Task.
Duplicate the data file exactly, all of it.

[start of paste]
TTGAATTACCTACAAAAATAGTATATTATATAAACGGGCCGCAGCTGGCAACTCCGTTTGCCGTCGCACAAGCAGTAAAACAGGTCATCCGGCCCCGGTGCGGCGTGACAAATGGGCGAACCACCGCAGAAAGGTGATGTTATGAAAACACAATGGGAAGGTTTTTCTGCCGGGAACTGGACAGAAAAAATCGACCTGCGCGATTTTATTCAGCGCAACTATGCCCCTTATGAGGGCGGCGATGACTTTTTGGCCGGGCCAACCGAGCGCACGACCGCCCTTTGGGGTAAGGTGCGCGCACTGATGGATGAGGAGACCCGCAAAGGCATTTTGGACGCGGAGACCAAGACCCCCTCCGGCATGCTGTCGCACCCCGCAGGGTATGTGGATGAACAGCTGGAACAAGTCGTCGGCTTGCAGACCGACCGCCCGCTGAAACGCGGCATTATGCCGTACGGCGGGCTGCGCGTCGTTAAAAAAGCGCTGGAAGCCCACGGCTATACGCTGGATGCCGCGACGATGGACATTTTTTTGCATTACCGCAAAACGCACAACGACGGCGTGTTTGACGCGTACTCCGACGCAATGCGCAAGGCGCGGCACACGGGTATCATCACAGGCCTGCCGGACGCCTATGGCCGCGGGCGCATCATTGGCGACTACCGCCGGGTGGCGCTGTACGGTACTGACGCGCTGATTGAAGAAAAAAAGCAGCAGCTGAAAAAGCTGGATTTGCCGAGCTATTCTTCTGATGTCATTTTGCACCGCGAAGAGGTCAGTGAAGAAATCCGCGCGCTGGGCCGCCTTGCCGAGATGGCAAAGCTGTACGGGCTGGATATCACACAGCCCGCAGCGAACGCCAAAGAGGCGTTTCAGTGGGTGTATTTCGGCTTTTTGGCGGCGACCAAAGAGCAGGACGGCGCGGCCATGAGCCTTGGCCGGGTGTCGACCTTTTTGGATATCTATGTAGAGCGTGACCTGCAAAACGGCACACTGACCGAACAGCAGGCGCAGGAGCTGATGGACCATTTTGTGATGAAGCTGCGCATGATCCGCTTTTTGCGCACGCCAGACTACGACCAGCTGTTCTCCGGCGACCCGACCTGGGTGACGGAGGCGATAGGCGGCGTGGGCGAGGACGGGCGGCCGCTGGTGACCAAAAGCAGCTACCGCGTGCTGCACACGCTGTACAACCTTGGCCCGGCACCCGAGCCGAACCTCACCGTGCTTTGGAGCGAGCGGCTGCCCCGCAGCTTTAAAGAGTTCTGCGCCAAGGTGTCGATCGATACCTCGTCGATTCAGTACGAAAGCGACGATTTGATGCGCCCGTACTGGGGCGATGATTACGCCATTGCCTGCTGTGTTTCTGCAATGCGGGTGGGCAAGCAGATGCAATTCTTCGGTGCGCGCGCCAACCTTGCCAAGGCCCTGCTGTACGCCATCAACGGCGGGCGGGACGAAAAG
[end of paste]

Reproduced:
TTGAATTACCTACAAAAATAGTATATTATATAAACGGGCCGCAGCTGGCAACTCCGTTTGCCGTCGCACAAGCAGTAAAACAGGTCATCCGGCCCCGGTGCGGCGTGACAAATGGGCGAACCACCGCAGAAAGGTGATGTTATGAAAACACAATGGGAAGGTTTTTCTGCCGGGAACTGGACAGAAAAAATCGACCTGCGCGATTTTATTCAGCGCAACTATGCCCCTTATGAGGGCGGCGATGACTTTTTGGCCGGGCCAACCGAGCGCACGACCGCCCTTTGGGGTAAGGTGCGCGCACTGATGGATGAGGAGACCCGCAAAGGCATTTTGGACGCGGAGACCAAGACCCCCTCCGGCATGCTGTCGCACCCCGCAGGGTATGTGGATGAACAGCTGGAACAAGTCGTCGGCTTGCAGACCGACCGCCCGCTGAAACGCGGCATTATGCCGTACGGCGGGCTGCGCGTCGTTAAAAAAGCGCTGGAAGCCCACGGCTATACGCTGGATGCCGCGACGATGGACATTTTTTTGCATTACCGCAAAACGCACAACGACGGCGTGTTTGACGCGTACTCCGACGCAATGCGCAAGGCGCGGCACACGGGTATCATCACAGGCCTGCCGGACGCCTATGGCCGCGGGCGCATCATTGGCGACTACCGCCGGGTGGCGCTGTACGGTACTGACGCGCTGATTGAAGAAAAAAAGCAGCAGCTGAAAAAGCTGGATTTGCCGAGCTATTCTTCTGATGTCATTTTGCACCGCGAAGAGGTCAGTGAAGAAATCCGCGCGCTGGGCCGCCTTGCCGAGATGGCAAAGCTGTACGGGCTGGATATCACACAGCCCGCAGCGAACGCCAAAGAGGCGTTTCAGTGGGTGTATTTCGGCTTTTTGGCGGCGACCAAAGAGCAGGACGGCGCGGCCATGAGCCTTGGCCGGGTGTCGACCTTTTTGGATATCTATGTAGAGCGTGACCTGCAAAACGGCACACTGACCGAACAGCAGGCGCAGGAGCTGATGGACCATTTTGTGATGAAGCTGCGCATGATCCGCTTTTTGCGCACGCCAGACTACGACCAGCTGTTCTCCGGCGACCCGACCTGGGTGACGGAGGCGATAGGCGGCGTGGGCGAGGACGGGCGGCCGCTGGTGACCAAAAGCAGCTACCGCGTGCTGCACACGCTGTACAACCTTGGCCCGGCACCCGAGCCGAACCTCACCGTGCTTTGGAGCGAGCGGCTGCCCCGCAGCTTTAAAGAGTTCTGCGCCAAGGTGTCGATCGATACCTCGTCGATTCAGTACGAAAGCGACGATTTGATGCGCCCGTACTGGGGCGATGATTACGCCATTGCCTGCTGTGTTTCTGCAATGCGGGTGGGCAAGCAGATGCAATTCTTCGGTGCGCGCGCCAACCTTGCCAAGGCCCTGCTGTACGCCATCAACGGCGGGCGGGACGAAAAG